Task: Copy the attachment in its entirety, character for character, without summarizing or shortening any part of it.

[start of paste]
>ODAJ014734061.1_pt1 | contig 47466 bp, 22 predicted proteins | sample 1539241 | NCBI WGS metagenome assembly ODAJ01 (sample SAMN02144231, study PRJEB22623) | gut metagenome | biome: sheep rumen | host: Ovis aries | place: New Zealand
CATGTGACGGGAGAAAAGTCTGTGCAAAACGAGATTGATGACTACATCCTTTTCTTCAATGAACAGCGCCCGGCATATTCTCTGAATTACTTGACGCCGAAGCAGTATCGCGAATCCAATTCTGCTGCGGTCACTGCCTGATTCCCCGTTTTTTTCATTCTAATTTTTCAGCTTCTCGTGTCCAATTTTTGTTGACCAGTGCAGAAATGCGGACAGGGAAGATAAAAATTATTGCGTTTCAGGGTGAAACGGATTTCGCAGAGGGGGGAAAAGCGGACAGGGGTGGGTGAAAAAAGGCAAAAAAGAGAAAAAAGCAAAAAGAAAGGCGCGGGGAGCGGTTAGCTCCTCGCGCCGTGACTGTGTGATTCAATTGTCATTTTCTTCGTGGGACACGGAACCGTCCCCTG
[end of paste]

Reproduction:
>ODAJ014734061.1_pt1 | contig 47466 bp, 22 predicted proteins | sample 1539241 | NCBI WGS metagenome assembly ODAJ01 (sample SAMN02144231, study PRJEB22623) | gut metagenome | biome: sheep rumen | host: Ovis aries | place: New Zealand
CATGTGACGGGAGAAAAGTCTGTGCAAAACGAGATTGATGACTACATCCTTTTCTTCAATGAACAGCGCCCGGCATATTCTCTGAATTACTTGACGCCGAAGCAGTATCGCGAATCCAATTCTGCTGCGGTCACTGCCTGATTCCCCGTTTTTTTCATTCTAATTTTTCAGCTTCTCGTGTCCAATTTTTGTTGACCAGTGCAGAAATGCGGACAGGGAAGATAAAAATTATTGCGTTTCAGGGTGAAACGGATTTCGCAGAGGGGGGAAAAGCGGACAGGGGTGGGTGAAAAAAGGCAAAAAAGAGAAAAAAGCAAAAAGAAAGGCGCGGGGAGCGGTTAGCTCCTCGCGCCGTGACTGTGTGATTCAATTGTCATTTTCTTCGTGGGACACGGAACCGTCCCCTG